State and Local Tax Deduction (SALT)

State and local taxes can be deducted from federal income taxes for those who itemize their deductions, and this deduction is known by the acronym SALT, which stands for state and local tax. A $10,000 cap was put on the formerly unlimited SALT deduction in 2017.

Intense criticism has resulted from the ongoing political dispute that the deduction's cap has sparked with high-income citizens and leaders in jurisdictions with high taxes.

Understanding SALT

Individual taxpayers who itemize their personal deductions are permitted to deduct up to $10,000 ($5,000 for married couples filing separately) of their combined local and state taxes each year from their returns. The limitation does not apply to taxes that have been paid, accrued, or incurred as costs of doing a trade or business or an activity that generates income.

Deductible taxes include state, municipal, and foreign taxes on income, war profits, and excess profits, as well as state and local (but not foreign) taxes on personal property and real property, including sums paid to cooperative housing corporations for real estate taxes.

In lieu of claiming an income tax deduction, taxpayers can deduct state and local general sales taxes. Taxes on retail sales, comparable "compensating use" taxes for the use, storage, or consumption of commodities, and motor vehicle taxes are all deductible state and local sales taxes.

Taxes levied on some income distributions made by trusts and estates in connection with generation-skipping transfers are also deductible if the distribution is included in the taxpayer's income.

Federal Revenue Impact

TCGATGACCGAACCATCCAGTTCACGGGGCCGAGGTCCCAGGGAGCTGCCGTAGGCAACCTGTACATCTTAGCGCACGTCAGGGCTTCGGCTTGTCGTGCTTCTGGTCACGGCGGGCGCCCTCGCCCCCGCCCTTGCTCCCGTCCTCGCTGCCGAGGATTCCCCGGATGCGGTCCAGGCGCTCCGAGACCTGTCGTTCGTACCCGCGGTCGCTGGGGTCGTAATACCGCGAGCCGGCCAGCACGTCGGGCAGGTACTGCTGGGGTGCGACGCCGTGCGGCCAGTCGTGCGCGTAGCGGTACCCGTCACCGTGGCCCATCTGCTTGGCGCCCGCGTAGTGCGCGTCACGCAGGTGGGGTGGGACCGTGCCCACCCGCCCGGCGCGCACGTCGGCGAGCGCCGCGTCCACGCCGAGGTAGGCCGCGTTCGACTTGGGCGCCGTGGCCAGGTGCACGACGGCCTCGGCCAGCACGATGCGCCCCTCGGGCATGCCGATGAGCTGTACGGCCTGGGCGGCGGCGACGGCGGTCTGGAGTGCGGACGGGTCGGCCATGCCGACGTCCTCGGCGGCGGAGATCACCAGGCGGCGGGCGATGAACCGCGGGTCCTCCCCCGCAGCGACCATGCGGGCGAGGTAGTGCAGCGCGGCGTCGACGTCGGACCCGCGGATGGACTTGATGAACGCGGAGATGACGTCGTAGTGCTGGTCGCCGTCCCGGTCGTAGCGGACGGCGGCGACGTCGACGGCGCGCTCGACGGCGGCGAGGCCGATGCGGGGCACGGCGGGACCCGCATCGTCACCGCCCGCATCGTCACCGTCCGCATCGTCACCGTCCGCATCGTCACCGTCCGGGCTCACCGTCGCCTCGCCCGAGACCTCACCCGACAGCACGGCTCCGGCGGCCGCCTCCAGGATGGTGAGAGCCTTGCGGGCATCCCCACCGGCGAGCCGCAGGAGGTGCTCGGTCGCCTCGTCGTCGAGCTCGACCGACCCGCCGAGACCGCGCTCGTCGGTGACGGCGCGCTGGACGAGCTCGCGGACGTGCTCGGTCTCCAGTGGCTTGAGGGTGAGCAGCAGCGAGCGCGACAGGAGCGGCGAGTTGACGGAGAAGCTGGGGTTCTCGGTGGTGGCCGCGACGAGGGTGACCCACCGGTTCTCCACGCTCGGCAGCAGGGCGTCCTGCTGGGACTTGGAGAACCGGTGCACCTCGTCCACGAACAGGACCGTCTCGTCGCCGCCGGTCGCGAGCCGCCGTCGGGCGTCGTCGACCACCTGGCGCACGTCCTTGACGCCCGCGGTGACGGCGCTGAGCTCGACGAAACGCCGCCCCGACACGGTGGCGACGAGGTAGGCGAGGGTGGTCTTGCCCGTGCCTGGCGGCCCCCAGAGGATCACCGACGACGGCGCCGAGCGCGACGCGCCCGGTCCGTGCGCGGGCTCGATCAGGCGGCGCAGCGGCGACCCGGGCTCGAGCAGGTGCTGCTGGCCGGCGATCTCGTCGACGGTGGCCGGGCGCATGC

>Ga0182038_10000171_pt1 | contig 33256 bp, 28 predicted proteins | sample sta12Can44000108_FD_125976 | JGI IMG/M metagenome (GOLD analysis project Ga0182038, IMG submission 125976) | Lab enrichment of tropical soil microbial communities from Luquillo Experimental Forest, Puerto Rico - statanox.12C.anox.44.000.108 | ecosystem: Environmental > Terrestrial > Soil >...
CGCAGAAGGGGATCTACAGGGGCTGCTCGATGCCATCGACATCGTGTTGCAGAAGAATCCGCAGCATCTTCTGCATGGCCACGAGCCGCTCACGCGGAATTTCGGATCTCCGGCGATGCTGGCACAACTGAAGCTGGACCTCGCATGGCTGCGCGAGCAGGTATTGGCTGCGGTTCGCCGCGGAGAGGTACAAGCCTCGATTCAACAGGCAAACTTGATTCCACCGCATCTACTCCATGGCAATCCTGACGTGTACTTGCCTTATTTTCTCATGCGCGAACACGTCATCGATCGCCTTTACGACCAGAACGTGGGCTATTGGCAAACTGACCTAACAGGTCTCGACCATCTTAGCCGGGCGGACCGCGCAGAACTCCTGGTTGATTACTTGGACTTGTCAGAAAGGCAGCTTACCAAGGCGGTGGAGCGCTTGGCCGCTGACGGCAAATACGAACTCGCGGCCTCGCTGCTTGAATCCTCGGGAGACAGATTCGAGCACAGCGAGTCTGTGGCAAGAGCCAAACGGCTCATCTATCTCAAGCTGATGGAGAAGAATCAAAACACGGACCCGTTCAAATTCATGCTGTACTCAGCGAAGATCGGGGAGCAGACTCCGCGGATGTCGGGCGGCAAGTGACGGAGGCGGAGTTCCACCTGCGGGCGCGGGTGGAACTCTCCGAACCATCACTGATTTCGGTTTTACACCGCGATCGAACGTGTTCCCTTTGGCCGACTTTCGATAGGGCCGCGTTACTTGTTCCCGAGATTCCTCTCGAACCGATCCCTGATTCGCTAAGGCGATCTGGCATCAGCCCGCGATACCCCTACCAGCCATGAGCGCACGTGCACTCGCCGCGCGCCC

The impact of the SALT deduction limits on government revenue is a major concern for opponents of the limit. The $10,000 SALT deduction limit has a large and demonstrable revenue impact on the federal budget.

According to the Joint Committee on Taxation, increasing the restriction on SALT deductions for married individuals in 2019 and eliminating deductions in 2020 and 2021 would lower revenues by a total of $184.5 billion between 2019 and 2024.

Efforts To Alleviate Or Eliminate Salt Ceiling

Shortly after the SALT tax deduction was capped, a development that disproportionately impacted taxpayers in areas with high income and property taxes, efforts to reinstate the previously unlimited benefit began.

Recharacterization As Charitable Contribution

States reacted immediately to the SALT deduction cap, taking a variety of methods to lower the federal tax burden on their citizens as well as the poor political environment that it generated for state and local taxation. Several states' initial efforts to allow residents to contribute to a state charitable fund instead of paying income taxes were stymied by final regulations published by the United States Treasury Department to counteract this method.

Conclusion

  • For taxpayers who itemize their deductions, SALT stands for state and local taxes related to the federal income tax deduction.
  • The formerly unlimited SALT deductions now have a $10,000 cap that is effective for tax payers between 2018 and 2025.
  • Individual taxpayers who itemize their personal deductions are permitted to deduct up to $10,000 ($5,000 for married couples filing separately) of their combined local and state taxes each year from their returns.
  • Large revenue losses for the government are predicted by the Joint Committee on Taxation as a result of restrictions on SALT deductions.
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